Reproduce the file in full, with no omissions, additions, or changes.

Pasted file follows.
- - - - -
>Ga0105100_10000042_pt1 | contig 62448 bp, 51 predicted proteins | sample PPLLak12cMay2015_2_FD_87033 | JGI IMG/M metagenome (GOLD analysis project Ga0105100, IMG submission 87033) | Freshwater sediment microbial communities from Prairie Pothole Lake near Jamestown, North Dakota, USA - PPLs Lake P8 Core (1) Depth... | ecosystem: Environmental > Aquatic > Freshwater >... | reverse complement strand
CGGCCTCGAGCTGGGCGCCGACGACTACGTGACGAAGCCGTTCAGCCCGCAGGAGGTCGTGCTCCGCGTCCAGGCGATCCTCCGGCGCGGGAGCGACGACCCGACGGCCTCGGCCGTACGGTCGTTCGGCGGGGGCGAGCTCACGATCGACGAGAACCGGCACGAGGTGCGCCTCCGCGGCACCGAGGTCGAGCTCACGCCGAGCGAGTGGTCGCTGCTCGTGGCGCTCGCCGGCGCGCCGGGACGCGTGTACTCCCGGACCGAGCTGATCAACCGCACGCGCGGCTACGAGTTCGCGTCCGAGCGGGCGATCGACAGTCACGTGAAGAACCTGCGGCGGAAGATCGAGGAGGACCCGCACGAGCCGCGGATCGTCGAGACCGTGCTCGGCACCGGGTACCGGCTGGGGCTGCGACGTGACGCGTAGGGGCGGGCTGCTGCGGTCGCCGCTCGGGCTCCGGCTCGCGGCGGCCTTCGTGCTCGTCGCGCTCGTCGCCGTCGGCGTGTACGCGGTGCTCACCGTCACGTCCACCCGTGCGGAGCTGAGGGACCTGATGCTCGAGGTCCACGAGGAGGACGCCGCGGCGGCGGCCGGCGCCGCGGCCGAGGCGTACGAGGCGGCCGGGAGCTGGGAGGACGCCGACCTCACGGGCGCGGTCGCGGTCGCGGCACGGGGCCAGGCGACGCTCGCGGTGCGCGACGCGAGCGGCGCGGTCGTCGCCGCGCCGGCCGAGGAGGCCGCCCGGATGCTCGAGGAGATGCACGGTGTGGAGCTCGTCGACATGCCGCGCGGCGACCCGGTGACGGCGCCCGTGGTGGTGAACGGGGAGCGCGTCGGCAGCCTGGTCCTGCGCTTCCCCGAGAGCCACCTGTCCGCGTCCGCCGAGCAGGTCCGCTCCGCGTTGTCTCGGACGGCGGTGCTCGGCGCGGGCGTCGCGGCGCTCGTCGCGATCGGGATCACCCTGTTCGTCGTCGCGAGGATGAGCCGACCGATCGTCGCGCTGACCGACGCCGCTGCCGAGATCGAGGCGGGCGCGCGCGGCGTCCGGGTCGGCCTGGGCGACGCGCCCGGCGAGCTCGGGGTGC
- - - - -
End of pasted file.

>Ga0105100_10000042_pt1 | contig 62448 bp, 51 predicted proteins | sample PPLLak12cMay2015_2_FD_87033 | JGI IMG/M metagenome (GOLD analysis project Ga0105100, IMG submission 87033) | Freshwater sediment microbial communities from Prairie Pothole Lake near Jamestown, North Dakota, USA - PPLs Lake P8 Core (1) Depth... | ecosystem: Environmental > Aquatic > Freshwater >... | reverse complement strand
CGGCCTCGAGCTGGGCGCCGACGACTACGTGACGAAGCCGTTCAGCCCGCAGGAGGTCGTGCTCCGCGTCCAGGCGATCCTCCGGCGCGGGAGCGACGACCCGACGGCCTCGGCCGTACGGTCGTTCGGCGGGGGCGAGCTCACGATCGACGAGAACCGGCACGAGGTGCGCCTCCGCGGCACCGAGGTCGAGCTCACGCCGAGCGAGTGGTCGCTGCTCGTGGCGCTCGCCGGCGCGCCGGGACGCGTGTACTCCCGGACCGAGCTGATCAACCGCACGCGCGGCTACGAGTTCGCGTCCGAGCGGGCGATCGACAGTCACGTGAAGAACCTGCGGCGGAAGATCGAGGAGGACCCGCACGAGCCGCGGATCGTCGAGACCGTGCTCGGCACCGGGTACCGGCTGGGGCTGCGACGTGACGCGTAGGGGCGGGCTGCTGCGGTCGCCGCTCGGGCTCCGGCTCGCGGCGGCCTTCGTGCTCGTCGCGCTCGTCGCCGTCGGCGTGTACGCGGTGCTCACCGTCACGTCCACCCGTGCGGAGCTGAGGGACCTGATGCTCGAGGTCCACGAGGAGGACGCCGCGGCGGCGGCCGGCGCCGCGGCCGAGGCGTACGAGGCGGCCGGGAGCTGGGAGGACGCCGACCTCACGGGCGCGGTCGCGGTCGCGGCACGGGGCCAGGCGACGCTCGCGGTGCGCGACGCGAGCGGCGCGGTCGTCGCCGCGCCGGCCGAGGAGGCCGCCCGGATGCTCGAGGAGATGCACGGTGTGGAGCTCGTCGACATGCCGCGCGGCGACCCGGTGACGGCGCCCGTGGTGGTGAACGGGGAGCGCGTCGGCAGCCTGGTCCTGCGCTTCCCCGAGAGCCACCTGTCCGCGTCCGCCGAGCAGGTCCGCTCCGCGTTGTCTCGGACGGCGGTGCTCGGCGCGGGCGTCGCGGCGCTCGTCGCGATCGGGATCACCCTGTTCGTCGTCGCGAGGATGAGCCGACCGATCGTCGCGCTGACCGACGCCGCTGCCGAGATCGAGGCGGGCGCGCGCGGCGTCCGGGTCGGCCTGGGCGACGCGCCCGGCGAGCTCGGGGTGC